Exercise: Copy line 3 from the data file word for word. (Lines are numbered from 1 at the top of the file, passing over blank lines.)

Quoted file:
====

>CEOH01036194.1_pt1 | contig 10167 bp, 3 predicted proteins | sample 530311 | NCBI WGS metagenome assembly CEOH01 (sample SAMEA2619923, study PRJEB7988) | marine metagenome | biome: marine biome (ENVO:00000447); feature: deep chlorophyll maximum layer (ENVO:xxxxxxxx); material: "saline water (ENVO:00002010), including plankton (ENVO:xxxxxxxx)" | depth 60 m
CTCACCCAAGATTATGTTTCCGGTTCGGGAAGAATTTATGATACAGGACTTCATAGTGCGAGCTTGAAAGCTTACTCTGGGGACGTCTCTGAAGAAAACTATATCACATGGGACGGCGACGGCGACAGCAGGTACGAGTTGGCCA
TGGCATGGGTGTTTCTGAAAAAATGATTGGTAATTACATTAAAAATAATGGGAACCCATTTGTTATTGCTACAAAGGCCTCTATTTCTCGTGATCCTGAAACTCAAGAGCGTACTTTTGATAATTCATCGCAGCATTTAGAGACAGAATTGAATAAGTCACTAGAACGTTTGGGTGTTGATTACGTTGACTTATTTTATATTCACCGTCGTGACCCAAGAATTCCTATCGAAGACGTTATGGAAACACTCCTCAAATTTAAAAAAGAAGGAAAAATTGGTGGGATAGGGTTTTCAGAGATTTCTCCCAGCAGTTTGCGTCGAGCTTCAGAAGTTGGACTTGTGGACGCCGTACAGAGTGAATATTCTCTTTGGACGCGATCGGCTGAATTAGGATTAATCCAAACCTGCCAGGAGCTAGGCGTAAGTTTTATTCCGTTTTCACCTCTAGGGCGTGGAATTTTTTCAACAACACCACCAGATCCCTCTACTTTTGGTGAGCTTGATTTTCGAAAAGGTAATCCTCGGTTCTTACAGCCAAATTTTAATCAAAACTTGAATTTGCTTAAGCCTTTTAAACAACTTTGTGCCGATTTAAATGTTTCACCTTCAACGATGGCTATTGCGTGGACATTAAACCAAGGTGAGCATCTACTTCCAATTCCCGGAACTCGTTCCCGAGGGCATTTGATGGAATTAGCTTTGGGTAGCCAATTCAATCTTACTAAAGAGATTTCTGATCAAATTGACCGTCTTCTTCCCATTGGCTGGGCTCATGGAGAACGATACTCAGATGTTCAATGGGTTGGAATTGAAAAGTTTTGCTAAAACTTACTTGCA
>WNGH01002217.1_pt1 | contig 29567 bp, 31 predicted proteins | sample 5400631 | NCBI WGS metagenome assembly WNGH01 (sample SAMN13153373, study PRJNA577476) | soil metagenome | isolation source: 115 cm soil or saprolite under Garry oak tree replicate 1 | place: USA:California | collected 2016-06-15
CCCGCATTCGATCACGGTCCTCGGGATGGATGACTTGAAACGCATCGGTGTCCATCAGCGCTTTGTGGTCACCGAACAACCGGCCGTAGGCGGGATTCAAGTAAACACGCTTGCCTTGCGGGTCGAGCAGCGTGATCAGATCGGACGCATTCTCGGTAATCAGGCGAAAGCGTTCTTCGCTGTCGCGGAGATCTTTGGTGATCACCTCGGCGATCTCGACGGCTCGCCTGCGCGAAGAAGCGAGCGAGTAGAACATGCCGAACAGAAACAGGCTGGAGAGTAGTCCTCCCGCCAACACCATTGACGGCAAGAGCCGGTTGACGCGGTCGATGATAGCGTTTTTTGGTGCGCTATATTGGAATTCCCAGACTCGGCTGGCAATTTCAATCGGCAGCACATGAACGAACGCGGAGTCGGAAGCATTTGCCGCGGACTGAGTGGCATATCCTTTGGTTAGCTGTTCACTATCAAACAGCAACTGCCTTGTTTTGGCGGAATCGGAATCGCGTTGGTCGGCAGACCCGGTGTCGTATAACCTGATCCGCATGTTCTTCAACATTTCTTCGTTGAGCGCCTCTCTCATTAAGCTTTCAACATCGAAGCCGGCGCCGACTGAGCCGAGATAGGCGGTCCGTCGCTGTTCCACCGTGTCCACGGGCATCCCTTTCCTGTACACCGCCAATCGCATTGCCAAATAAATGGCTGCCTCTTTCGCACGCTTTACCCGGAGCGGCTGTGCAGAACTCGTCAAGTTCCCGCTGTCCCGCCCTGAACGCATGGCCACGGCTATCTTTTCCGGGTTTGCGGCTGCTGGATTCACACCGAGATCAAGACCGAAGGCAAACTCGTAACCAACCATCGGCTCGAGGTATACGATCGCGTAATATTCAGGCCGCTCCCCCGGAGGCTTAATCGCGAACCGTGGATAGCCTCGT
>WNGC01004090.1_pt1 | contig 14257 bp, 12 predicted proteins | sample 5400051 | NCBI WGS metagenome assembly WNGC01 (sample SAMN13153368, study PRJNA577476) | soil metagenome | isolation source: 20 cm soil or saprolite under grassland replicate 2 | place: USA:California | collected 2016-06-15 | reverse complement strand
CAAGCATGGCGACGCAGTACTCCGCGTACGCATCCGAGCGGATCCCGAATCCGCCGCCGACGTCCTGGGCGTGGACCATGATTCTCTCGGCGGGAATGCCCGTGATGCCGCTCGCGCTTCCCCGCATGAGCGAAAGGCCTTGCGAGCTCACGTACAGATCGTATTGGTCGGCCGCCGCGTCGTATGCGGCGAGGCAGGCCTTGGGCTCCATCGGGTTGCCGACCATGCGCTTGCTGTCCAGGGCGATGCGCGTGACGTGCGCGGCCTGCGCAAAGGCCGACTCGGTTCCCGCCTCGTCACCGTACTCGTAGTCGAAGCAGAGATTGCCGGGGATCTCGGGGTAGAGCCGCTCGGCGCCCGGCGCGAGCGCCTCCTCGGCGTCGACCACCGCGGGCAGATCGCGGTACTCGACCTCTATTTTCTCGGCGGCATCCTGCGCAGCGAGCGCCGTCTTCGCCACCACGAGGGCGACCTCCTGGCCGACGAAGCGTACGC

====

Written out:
TGGCATGGGTGTTTCTGAAAAAATGATTGGTAATTACATTAAAAATAATGGGAACCCATTTGTTATTGCTACAAAGGCCTCTATTTCTCGTGATCCTGAAACTCAAGAGCGTACTTTTGATAATTCATCGCAGCATTTAGAGACAGAATTGAATAAGTCACTAGAACGTTTGGGTGTTGATTACGTTGACTTATTTTATATTCACCGTCGTGACCCAAGAATTCCTATCGAAGACGTTATGGAAACACTCCTCAAATTTAAAAAAGAAGGAAAAATTGGTGGGATAGGGTTTTCAGAGATTTCTCCCAGCAGTTTGCGTCGAGCTTCAGAAGTTGGACTTGTGGACGCCGTACAGAGTGAATATTCTCTTTGGACGCGATCGGCTGAATTAGGATTAATCCAAACCTGCCAGGAGCTAGGCGTAAGTTTTATTCCGTTTTCACCTCTAGGGCGTGGAATTTTTTCAACAACACCACCAGATCCCTCTACTTTTGGTGAGCTTGATTTTCGAAAAGGTAATCCTCGGTTCTTACAGCCAAATTTTAATCAAAACTTGAATTTGCTTAAGCCTTTTAAACAACTTTGTGCCGATTTAAATGTTTCACCTTCAACGATGGCTATTGCGTGGACATTAAACCAAGGTGAGCATCTACTTCCAATTCCCGGAACTCGTTCCCGAGGGCATTTGATGGAATTAGCTTTGGGTAGCCAATTCAATCTTACTAAAGAGATTTCTGATCAAATTGACCGTCTTCTTCCCATTGGCTGGGCTCATGGAGAACGATACTCAGATGTTCAATGGGTTGGAATTGAAAAGTTTTGCTAAAACTTACTTGCA